By Susan D’Agostino | April 25, 2022
“One of the atomic reactors has been damaged,” a Radio Moscow broadcast announced about the Chernobyl Nuclear Power Plant on April 28, 1986—nearly three days after the accident. “Measures are being taken to eliminate the consequences of the accident. Aid is being given to those affected. A government commission has been set up.”
World citizens did not know then that the event would register as the world’s worst nuclear disaster. They did not know that two plant workers had died in the explosion at Chernobyl, that 28 more would die within weeks from acute radiation poisoning, or that thousands would be diagnosed with thyroid cancer over time. They also did not know then that thousands of workers would need to continue decommissioning work at the plant for decades. And they likely could not have imagined how Chernobyl’s legacy would continue to change in dramatic ways over time.
In the 36 years since that day, nuclear experts have learned and incorporated many lessons about nuclear safety. Tourists now frequent the desolate town of Pripyat; some are respectful, others are not. A sizable radius around the plant has transformed into an ecological reserve in which animals and plants thrive. Chernobyl also now boasts a new logo. Then, last month, the beleaguered site appeared in headlines again when Russian forces seized control of the plant just days after invading Ukraine.
Since 1986, much has been written about Chernobyl—both the disaster and the place that lived on after the disaster. Below are four Chernobyl stories published in the Bulletin that have endured. The fifth story offers evidence that Chernobyl’s story may always be a work in progress.
2011: Chernobyl 25 years later: Many lessons learned
By Mikhail Gorbachev, March/April 2011
Mikail Gorbechev penned this essay on the solemn lessons Chernobyl taught the world about nuclear accident prevention, transparency, and vulnerability to terrorism and violence. He wrote: “[Chernobyl] was a horrendous disaster because of the direct human cost, the large tracts of land poisoned, the scale of population displacement, the great loss of livelihoods, and the long-term trauma suffered by individuals yanked from their homeland and heritage. … Let us all remember Chernobyl, not only for its negative impact on Ukraine, Belarus, Russia, and Europe, but also as a beacon of hope for a safer and more sustainable future.”
Chernobyl: A nuclear accident that changed the course of history. Then came Fukushima.
By Mariana Budjeryn | March 11, 2021
Mariana Budjeryn reminded readers that the Chernobyl nuclear disaster was largely seen as a result of the Soviet Union’s “backward” safety culture. But then the Fukushima disaster later happened in “an industrialized, technologically-savvy, wealthy nation with what had been regarded until that point as strong institutional infrastructures.” Budjeryn then notes that nuclear experts agree that “the question is not whether another nuclear accident will happen, but rather when it does, how prepared are we to minimize the damage and respond quickly and effectively.”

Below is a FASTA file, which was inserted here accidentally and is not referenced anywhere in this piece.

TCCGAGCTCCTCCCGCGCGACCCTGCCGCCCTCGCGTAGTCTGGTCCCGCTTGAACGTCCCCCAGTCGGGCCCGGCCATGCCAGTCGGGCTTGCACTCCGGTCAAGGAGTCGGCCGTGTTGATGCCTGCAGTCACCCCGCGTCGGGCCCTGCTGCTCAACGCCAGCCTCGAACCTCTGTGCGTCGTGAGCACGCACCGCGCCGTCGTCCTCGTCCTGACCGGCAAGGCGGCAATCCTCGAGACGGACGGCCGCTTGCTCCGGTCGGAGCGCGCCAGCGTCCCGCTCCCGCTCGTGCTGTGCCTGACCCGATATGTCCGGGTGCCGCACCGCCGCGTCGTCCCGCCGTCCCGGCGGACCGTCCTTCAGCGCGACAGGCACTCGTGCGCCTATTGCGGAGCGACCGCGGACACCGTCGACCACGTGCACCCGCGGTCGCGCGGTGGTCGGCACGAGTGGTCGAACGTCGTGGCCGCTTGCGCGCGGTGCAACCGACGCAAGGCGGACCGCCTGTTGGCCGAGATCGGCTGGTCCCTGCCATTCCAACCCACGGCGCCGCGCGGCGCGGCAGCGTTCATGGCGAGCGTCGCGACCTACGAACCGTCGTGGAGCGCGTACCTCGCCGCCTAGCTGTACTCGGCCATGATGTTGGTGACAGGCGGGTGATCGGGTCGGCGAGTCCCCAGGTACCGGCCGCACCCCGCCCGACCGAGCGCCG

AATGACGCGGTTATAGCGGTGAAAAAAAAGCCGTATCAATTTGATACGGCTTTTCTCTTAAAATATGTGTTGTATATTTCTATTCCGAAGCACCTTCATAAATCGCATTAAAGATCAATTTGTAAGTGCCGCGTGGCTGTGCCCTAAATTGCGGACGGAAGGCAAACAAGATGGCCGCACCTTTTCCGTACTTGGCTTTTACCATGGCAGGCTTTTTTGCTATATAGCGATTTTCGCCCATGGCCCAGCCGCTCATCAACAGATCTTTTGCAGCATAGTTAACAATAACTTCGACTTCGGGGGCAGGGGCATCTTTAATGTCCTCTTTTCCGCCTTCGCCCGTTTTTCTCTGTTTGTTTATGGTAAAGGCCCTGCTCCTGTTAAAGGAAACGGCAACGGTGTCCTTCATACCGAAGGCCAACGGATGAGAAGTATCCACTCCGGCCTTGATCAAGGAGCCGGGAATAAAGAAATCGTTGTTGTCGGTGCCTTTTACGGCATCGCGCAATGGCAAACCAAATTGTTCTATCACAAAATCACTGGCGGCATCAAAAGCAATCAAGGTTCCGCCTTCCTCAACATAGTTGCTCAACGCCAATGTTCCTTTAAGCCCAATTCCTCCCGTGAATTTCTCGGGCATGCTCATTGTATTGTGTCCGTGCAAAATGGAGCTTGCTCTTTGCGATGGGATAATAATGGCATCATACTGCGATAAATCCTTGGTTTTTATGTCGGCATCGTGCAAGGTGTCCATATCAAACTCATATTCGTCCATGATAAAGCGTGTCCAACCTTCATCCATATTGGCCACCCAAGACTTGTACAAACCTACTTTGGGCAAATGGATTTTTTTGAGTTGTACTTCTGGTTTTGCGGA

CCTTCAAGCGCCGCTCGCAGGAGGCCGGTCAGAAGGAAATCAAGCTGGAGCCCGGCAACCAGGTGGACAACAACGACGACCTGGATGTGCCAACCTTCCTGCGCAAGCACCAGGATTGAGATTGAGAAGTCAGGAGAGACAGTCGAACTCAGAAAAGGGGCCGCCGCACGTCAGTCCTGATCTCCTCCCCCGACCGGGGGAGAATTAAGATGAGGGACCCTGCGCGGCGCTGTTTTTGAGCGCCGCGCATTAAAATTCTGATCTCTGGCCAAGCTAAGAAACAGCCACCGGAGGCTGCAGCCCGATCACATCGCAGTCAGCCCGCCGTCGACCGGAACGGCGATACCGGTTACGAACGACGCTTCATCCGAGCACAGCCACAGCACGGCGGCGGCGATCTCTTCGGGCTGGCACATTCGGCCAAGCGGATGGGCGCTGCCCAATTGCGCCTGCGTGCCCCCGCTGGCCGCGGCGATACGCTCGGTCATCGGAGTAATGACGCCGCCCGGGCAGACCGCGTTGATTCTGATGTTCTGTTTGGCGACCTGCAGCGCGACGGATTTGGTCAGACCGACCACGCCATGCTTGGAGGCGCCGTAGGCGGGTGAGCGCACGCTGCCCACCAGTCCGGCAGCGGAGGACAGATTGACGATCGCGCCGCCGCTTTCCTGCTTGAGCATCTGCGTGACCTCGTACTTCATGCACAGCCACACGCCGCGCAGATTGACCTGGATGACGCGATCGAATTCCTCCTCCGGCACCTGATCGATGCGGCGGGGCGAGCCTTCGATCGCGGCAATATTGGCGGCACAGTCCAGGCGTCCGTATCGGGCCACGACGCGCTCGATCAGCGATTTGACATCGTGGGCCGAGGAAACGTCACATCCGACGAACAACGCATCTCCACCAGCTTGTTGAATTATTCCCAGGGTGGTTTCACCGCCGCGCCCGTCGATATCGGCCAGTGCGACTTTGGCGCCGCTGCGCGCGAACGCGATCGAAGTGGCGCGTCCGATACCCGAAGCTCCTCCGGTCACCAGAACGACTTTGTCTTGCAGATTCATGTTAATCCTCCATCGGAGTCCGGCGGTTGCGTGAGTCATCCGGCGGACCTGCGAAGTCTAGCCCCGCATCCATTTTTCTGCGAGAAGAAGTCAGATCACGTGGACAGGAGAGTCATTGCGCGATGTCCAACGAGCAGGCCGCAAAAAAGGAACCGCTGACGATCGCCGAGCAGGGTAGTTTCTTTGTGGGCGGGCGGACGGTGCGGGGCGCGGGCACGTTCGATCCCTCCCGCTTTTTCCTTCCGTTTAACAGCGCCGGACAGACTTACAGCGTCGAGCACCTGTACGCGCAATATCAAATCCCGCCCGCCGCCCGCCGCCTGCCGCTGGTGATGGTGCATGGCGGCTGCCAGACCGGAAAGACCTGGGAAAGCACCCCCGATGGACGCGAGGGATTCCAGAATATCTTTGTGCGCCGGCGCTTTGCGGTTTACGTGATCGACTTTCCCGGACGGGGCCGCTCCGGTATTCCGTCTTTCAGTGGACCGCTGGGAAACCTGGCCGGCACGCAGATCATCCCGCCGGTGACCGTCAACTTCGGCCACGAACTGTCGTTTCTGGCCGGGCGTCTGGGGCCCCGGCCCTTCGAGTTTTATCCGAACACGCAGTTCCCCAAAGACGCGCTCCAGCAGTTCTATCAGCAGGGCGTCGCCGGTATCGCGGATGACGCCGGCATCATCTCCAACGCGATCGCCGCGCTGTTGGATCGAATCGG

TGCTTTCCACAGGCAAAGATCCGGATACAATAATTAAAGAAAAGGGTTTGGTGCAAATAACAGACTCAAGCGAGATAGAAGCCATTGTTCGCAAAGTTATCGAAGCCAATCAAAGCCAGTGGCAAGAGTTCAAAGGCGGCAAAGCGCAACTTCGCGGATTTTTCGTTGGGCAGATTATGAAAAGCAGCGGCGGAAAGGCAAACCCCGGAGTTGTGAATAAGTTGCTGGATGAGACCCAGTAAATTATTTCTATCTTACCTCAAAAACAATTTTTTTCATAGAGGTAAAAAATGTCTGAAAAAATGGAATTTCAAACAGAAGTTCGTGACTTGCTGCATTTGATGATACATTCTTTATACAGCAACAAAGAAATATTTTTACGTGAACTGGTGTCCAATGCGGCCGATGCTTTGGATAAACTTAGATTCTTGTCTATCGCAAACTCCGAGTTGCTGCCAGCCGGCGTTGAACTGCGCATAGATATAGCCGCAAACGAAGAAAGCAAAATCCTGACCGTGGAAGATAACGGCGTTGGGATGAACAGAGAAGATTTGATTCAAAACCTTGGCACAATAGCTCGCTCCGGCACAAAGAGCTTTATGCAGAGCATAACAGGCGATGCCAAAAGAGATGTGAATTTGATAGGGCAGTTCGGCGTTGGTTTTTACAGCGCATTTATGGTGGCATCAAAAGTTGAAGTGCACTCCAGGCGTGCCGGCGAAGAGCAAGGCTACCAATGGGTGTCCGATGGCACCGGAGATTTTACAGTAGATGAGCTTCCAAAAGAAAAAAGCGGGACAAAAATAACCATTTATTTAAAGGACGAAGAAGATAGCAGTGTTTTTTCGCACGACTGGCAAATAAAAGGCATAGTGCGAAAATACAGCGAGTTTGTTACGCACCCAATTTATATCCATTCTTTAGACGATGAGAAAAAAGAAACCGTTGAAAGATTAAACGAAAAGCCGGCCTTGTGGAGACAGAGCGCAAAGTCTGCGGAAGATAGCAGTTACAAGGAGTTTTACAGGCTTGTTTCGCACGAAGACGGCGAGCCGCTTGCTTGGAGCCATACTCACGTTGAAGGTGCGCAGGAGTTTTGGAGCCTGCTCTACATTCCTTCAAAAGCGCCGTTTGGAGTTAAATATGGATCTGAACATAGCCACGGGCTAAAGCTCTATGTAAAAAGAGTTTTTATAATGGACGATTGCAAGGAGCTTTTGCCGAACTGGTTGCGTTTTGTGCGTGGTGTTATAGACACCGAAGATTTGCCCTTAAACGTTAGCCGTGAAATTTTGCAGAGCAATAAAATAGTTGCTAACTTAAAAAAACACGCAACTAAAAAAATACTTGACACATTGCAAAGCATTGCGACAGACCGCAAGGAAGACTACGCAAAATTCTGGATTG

It’s not radioactive Disneyland: Visit Chernobyl, but respect it.
By Margarita Kalinina-Pohl | April 26, 2021
Margarita Kallina-Pohl looks past the kitschy souvenirs and tourists posing for selfies with Geiger counters to introduce readers to a fox named Simon who is fed by locals and lives in the 19-mile radius ecological biosphere reserve surrounding the defunct power plant. She reminds readers that Chernobyl is not a nuclear theme park but the site of the “largest anthropogenic disaster in the history of humankind.” A must-read for those interested in meaningful and respectful ways to visit.
By Julian Hayda | August 25, 2021
Julian Hayda tells the story of Banda, a Kyiv design agency, that held a 2019 company picnic in Chernobyl. Their 20 graphic designers were moved to think more deeply about the site, which then prompted them to design a visual brand for Chernobyl and its legacy.
“Banda’s logo is really a series of 78 logos—one released every year—with slices of it disappearing each year, until the image is totally gone. The logo for 1986, the year of the disaster, is a complete, black octagon. The logo for 2064 is a white void. There’s supposed to be a logo there, but it’s invisible—perhaps like radiation, which the eye can’t really see, but is nonetheless ever-present in the lives of those affected by the Chernobyl disaster.”
The changing logo “exemplifies the Zone’s movement from exclusion to rebirth and from darkness into light.” It also enables “the creation of official souvenirs that counteract the more vulgar ones.”
Russian forces now control Chernobyl, inviting speculation and uncertainty
By Susan D’Agostino | February 25, 2022
Lightning, contrary to the maxim, can and does sometimes strike twice. That’s what appeared to have happened—at least on a metaphorical level—when Russian forces seized control of the defunct Chernobyl Nuclear Power Plant last month, just days into its invasion.
As in 1986, the world’s eyes fixated on Chernobyl and the possibility of another nuclear nightmare. Though Russian forces have since relinquished control, this article captures the confusion, speculation, and concern the world experienced when war intersected with a nuclear disaster site for the first time.
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Keywords: Chernobyl, Russia, Ukraine, nuclear disaster, nuclear energy, nuclear risk
Topics: Nuclear Energy, Nuclear Risk